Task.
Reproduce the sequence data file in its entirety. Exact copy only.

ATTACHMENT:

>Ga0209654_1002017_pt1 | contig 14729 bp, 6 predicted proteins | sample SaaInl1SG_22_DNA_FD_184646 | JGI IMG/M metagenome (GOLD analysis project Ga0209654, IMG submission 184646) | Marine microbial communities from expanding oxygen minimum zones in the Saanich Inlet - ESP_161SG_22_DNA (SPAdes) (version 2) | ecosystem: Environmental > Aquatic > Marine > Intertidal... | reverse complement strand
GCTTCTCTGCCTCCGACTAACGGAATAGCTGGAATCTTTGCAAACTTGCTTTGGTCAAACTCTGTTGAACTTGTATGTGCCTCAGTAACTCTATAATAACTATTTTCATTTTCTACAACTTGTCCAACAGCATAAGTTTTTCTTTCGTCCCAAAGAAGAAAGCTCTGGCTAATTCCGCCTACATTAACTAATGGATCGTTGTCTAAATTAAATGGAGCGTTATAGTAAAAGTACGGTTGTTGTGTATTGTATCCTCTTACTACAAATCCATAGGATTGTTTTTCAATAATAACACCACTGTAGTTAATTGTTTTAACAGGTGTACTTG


>Ga0209654_1002017_pt1 | contig 14729 bp, 6 predicted proteins | sample SaaInl1SG_22_DNA_FD_184646 | JGI IMG/M metagenome (GOLD analysis project Ga0209654, IMG submission 184646) | Marine microbial communities from expanding oxygen minimum zones in the Saanich Inlet - ESP_161SG_22_DNA (SPAdes) (version 2) | ecosystem: Environmental > Aquatic > Marine > Intertidal... | reverse complement strand
GCTTCTCTGCCTCCGACTAACGGAATAGCTGGAATCTTTGCAAACTTGCTTTGGTCAAACTCTGTTGAACTTGTATGTGCCTCAGTAACTCTATAATAACTATTTTCATTTTCTACAACTTGTCCAACAGCATAAGTTTTTCTTTCGTCCCAAAGAAGAAAGCTCTGGCTAATTCCGCCTACATTAACTAATGGATCGTTGTCTAAATTAAATGGAGCGTTATAGTAAAAGTACGGTTGTTGTGTATTGTATCCTCTTACTACAAATCCATAGGATTGTTTTTCAATAATAACACCACTGTAGTTAATTGTTTTAACAGGTGTACTTG